Daily Reflection May 4th, 2020

Daily Reflection May 4th, 2020

MAY 4 Holy Martyr Pelagia of Tarsus


A young man inexperienced in spiritual combat underlines his every good work with self-praise. But the experienced soldier in the midst of struggles with the passions and demons disparages his every deed and intensifies his prayer for God’s help. Abba Matoes used to say: “The closer a man is to God, the more sinful he sees himself to be.” He also was known to say: “When I was young, I thought perhaps that I was doing some good; and now when I am old, I see that I do not have one good deed.” Did not our Lord say: There is none good but one, that is, God (Matthew 19:17)? Therefore, if only the One God is good and the source of all good, how can a good deed be done that is not from God? And how can someone who does a good deed ascribe it to himself and not to God? If this is so, then in what can a mortal man be praised? In nothing, except by God and the goodness of God!
(St. Nikolai Velimirovich, Prologue from Ochrid)

Fr John’s Reflection

Though I speak with the tongues of men and of angels, but have not love, I have become sounding brass or a clanging cymbal. And though I have the gift of prophecy, and understand all mysteries and all knowledge, and though I have all faith, so that I could remove mountains, but have not love, I am nothing. And though I bestow all my goods to feed the poor, and though I give my body to be burned, but have not love, it profits me nothing…
​When I was a child, I spoke as a child, I understood as a child, I thought as a child; but when I became a man, I put away childish things. But now we see in a mirror, dimly, but then face to face. Now I know in part, but then I shall know just as I also am known. And now abide faith, hope, love, these three; but the greatest of these is love. (1 Corinthians 13:1-3, 11-13)

My daily scripture discipline brought me today to the thirteenth chapter of St. Paul’s first letter to the Corinthians — the famous “love” chapter. St. Paul’s words are very often sentimentalized in today’s “Hallmark” society. Valentine’s Day cards, Mother’s Day cards, even birthday cards for your wife or girlfriend often quote his words. But if we read these words with a sharpened Christian worldview, we find two realities. First, “things done,” even miraculous things, can be quite impressive. He uses the examples of speaking in tongues (which was a problem in the Corinthian Church), prophecy, understanding mysteries and even all knowledge, having all faith, distributing all that I have to the poor, and even martyrdom. But none of these profit anything if they do not spring from love. The essential content of judgment is going to be love. We are not going to be asked if we “did” any of those things. We are going to stand in the presence of Love Himself and the judgment will be how well we reflect that Love. The funny thing is, though, that one who reflects that Love has many of those “things” on the resumé.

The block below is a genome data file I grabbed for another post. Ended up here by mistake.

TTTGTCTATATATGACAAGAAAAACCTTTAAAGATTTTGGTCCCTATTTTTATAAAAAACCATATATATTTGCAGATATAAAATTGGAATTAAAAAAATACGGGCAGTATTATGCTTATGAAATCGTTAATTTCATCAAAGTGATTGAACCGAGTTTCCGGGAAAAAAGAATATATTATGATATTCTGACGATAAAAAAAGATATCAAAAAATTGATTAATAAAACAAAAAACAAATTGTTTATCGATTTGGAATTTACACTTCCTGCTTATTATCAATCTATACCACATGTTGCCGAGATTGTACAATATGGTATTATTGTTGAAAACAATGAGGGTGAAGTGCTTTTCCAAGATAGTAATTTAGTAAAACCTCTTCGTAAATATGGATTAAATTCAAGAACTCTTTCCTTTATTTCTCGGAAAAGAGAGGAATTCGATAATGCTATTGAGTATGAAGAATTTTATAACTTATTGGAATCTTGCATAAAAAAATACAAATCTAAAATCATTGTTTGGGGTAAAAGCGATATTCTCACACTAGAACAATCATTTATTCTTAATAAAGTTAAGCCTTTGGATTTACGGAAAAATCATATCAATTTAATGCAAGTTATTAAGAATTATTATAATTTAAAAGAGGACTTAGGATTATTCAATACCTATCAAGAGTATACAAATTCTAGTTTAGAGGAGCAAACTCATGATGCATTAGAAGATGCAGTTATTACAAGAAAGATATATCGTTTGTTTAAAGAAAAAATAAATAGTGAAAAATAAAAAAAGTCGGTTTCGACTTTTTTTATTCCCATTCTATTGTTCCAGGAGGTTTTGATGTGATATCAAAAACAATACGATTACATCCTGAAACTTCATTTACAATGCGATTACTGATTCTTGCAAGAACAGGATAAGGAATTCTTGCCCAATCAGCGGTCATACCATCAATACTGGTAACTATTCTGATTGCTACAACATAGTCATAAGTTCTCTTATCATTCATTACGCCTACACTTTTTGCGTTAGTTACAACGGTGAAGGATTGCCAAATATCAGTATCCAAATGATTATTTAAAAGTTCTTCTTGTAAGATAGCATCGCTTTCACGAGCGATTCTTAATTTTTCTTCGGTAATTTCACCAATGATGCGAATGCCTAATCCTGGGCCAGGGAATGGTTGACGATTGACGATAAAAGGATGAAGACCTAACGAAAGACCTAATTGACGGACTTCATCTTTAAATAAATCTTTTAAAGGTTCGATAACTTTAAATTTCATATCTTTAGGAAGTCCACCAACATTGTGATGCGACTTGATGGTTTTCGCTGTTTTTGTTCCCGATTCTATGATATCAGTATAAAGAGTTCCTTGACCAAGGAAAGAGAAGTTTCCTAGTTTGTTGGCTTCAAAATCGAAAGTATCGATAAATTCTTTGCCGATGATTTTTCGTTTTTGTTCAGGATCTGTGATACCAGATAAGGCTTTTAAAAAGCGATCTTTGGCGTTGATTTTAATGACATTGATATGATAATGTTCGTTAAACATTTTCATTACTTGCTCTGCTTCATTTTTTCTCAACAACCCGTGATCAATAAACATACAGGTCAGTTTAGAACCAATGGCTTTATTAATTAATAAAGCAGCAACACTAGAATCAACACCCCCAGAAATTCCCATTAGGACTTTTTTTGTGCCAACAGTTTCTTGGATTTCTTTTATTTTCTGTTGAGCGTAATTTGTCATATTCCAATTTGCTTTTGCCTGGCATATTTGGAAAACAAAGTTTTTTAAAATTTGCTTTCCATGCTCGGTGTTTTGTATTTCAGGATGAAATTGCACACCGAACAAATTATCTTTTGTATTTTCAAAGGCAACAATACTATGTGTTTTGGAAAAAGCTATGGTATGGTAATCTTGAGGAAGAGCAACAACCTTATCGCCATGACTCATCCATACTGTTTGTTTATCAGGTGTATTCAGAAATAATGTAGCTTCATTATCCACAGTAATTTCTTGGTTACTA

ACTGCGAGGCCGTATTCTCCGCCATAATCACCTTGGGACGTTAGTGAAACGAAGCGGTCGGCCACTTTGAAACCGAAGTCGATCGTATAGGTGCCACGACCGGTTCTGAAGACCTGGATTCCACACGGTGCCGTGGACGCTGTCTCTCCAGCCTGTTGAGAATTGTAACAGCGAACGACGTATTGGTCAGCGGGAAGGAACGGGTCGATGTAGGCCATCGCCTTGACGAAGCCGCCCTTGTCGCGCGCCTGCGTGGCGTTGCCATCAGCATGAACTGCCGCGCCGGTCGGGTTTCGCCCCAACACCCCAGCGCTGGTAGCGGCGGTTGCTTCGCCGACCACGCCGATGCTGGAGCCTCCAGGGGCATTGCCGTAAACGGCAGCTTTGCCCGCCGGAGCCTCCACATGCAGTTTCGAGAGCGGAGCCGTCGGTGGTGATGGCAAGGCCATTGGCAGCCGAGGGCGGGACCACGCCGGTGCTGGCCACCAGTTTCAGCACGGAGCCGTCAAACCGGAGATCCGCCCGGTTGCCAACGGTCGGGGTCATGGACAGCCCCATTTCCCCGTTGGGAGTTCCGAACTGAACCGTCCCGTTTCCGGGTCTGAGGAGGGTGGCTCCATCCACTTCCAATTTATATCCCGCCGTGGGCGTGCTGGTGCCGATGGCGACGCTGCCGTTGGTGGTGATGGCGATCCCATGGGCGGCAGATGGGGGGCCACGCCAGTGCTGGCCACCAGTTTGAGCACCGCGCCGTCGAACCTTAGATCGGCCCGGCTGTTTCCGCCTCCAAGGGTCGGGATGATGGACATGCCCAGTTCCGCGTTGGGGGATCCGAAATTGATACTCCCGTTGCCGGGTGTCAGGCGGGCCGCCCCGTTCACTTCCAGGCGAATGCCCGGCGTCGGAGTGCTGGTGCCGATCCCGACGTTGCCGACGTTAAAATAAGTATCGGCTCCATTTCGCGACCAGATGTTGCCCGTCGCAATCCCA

But then, at the end of this small chapter, Paul reminds us that it is a matter of spiritual maturity. When Jesus sat a child on His lap and said that “anyone who is not like this child will not inherit the Kingdom of Heaven,” he did not mean to be childish — immature, temperamental, full of bad choices, seeking independence. He meant be childlike — innocent, trusting, faithful, loving, dependent on Him. Paul basically says to the Corinthians (and to us): “Grow up!” Put away all the childish things that rule your lives. We are so petty, possessive, sensitive, hardhearted, and worst of all, “independent.” We live our lives as if God is not there, or we do not need Him. We convince ourselves that the world is egocentric, and the ego is mine! To truly love like Jesus commands, and like Paul instructs, means to dive deep into the depths of our hearts and find that childlike innocence that cannot exist without unconditional love. The Lord accepts that love and returns it fourfold. A Christian journey to true repentance and love, and therefore to Life, is simply a matter of growing up spiritually — leaving my oh so adult importance and becoming His child. Childlike, not childish. Christ is Risen!